World Malaria Day 2018: Are you ‘Ready to beat Malaria’ this year?
World Malaria Day: The disease is caused by the Plasmodium parasites, which is spread to people through the bite of an infected female Anopheles mosquito, also known as malaria vectors. The theme for this year's Malaria Day is 'Ready to beat Malaria'.
By: Lifestyle Desk | New Delhi | Updated: April 25, 2018 6:30:47 am
World Malaria Day: Do you know the history behind then observance? (Source: Getty Images)
World Malaria Day is observed on April 25 every year to recognise the global effort to control malaria and also to spread awareness about the around the world. The theme for this year’s Malaria Day is ‘Ready to beat Malaria’ and emphasises the collective energy and commitment of the global malaria community that is uniting all around the world to curb the disease and working towards the common goal to making the world malaria free. Moreover, the theme brings forward not only the progress achieved in the past years but also to call out the worrying trends that have been noted. As per the World Malaria Report that was released in November 2017, there were 216 million cases of malaria in 2016 whereas in 2015 211 million cases were reported.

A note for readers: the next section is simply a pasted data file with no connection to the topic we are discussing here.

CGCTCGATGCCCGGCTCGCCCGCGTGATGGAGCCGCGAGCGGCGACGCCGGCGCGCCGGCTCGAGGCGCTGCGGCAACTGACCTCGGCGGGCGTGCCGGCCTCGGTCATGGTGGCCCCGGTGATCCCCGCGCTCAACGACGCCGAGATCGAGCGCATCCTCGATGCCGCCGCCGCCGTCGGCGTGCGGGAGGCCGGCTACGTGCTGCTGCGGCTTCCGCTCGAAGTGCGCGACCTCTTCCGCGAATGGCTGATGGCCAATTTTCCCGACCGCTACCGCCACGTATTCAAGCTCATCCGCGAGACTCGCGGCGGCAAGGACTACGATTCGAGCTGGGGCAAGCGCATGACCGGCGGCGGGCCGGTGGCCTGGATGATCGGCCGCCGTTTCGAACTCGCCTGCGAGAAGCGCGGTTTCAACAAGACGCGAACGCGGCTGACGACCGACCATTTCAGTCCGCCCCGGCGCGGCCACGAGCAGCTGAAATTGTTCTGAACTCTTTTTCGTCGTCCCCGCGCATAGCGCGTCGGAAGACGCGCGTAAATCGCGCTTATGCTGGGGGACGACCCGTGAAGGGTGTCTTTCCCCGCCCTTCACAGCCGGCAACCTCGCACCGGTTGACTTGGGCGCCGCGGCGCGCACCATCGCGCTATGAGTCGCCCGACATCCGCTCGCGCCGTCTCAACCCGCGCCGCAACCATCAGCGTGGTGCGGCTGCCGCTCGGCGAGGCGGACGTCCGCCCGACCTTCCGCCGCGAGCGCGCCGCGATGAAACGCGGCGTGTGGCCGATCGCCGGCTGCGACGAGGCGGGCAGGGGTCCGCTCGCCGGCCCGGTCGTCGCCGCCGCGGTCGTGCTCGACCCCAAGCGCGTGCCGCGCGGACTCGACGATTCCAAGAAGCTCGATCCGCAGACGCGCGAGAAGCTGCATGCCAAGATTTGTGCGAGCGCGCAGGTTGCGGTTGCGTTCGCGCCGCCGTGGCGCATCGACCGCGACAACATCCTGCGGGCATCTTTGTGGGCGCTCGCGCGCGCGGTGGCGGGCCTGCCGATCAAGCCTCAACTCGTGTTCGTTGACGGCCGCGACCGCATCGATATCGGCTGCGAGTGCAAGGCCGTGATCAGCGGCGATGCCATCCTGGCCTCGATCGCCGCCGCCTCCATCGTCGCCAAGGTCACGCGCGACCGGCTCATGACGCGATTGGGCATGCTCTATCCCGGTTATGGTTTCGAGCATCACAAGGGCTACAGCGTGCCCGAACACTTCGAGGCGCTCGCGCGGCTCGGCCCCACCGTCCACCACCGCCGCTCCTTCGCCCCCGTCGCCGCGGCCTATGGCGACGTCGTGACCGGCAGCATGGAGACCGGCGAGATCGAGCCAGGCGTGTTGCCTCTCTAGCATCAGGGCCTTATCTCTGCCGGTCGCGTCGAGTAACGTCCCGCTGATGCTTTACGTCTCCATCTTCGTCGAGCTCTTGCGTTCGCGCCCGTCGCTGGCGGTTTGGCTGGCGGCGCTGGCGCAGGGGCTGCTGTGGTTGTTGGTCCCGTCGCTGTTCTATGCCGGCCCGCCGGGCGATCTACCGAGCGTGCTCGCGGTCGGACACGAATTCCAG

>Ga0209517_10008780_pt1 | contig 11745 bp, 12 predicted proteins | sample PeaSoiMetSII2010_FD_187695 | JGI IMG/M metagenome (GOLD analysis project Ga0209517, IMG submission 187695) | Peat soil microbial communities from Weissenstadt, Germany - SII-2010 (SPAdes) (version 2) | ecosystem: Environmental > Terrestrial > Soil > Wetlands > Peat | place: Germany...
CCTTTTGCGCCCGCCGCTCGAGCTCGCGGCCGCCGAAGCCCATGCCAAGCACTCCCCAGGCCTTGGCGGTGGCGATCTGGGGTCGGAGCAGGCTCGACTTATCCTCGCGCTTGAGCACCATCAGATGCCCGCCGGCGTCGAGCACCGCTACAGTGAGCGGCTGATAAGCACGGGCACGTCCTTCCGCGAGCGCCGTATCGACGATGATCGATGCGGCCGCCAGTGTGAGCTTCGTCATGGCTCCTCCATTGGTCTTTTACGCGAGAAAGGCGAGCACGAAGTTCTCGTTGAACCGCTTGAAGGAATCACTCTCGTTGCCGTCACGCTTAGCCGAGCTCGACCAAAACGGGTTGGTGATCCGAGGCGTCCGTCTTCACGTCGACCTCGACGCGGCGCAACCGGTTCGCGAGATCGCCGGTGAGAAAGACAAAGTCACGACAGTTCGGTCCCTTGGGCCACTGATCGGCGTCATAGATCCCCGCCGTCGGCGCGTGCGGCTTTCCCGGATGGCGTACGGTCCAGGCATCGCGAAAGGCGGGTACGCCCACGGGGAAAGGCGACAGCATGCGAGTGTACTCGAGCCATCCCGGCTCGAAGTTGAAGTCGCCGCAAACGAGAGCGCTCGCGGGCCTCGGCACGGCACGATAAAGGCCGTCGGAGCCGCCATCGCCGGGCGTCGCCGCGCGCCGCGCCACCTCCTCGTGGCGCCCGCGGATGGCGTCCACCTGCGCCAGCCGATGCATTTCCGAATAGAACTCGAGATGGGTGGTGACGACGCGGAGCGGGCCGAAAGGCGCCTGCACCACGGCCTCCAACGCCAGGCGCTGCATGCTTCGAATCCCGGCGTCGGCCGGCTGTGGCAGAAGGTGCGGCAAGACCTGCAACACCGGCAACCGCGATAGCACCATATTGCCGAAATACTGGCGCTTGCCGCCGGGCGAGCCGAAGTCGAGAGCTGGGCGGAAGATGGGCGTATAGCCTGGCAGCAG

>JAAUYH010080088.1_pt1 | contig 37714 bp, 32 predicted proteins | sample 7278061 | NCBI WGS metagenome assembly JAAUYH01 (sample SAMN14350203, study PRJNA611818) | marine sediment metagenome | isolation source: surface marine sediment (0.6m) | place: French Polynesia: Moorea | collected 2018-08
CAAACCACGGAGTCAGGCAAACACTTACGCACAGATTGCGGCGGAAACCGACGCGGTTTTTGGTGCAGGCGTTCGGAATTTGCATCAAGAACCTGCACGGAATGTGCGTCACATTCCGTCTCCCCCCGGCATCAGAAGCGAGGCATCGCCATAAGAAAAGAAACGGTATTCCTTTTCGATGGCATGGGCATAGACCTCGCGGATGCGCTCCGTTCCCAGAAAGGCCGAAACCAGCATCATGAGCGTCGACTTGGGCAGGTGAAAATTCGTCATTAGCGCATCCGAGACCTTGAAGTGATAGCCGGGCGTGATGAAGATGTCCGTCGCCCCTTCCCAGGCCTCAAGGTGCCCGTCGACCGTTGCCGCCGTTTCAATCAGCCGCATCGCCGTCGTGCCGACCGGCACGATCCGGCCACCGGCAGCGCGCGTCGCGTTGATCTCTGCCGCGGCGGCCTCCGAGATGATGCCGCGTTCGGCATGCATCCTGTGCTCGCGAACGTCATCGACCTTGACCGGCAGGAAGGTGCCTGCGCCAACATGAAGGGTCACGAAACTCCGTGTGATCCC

The disease is caused by the Plasmodium parasites, which is spread to people through the bite of an infected female Anopheles mosquito, also known as malaria vectors. While there are a total of five parasite species that cause malaria in humans, two of those — P falciparum and P vivax — pose the greatest threat.
It was in May 2007 that the 60th session of the World Health Assembly decided to establish the World Malaria Day. This was done to provide education and understanding of the disease and also to spread information on the implementation of national-malaria-control strategies, which also included community-based activities for the prevention of malaria and also treatment in the endemic areas.
According to the 2017 World Malaria Report, the present global response to the disease is at a fix. The report states that after an exceptional success in the past years, the progress in malaria control around the world has stalled. Moreover, the present pace of progress is insufficient to achieve the 2020 milestones of the WHO Global Technical Strategy for Malaria, where the targets call for a 40 per cent reduction in malaria case incidence and death rates.
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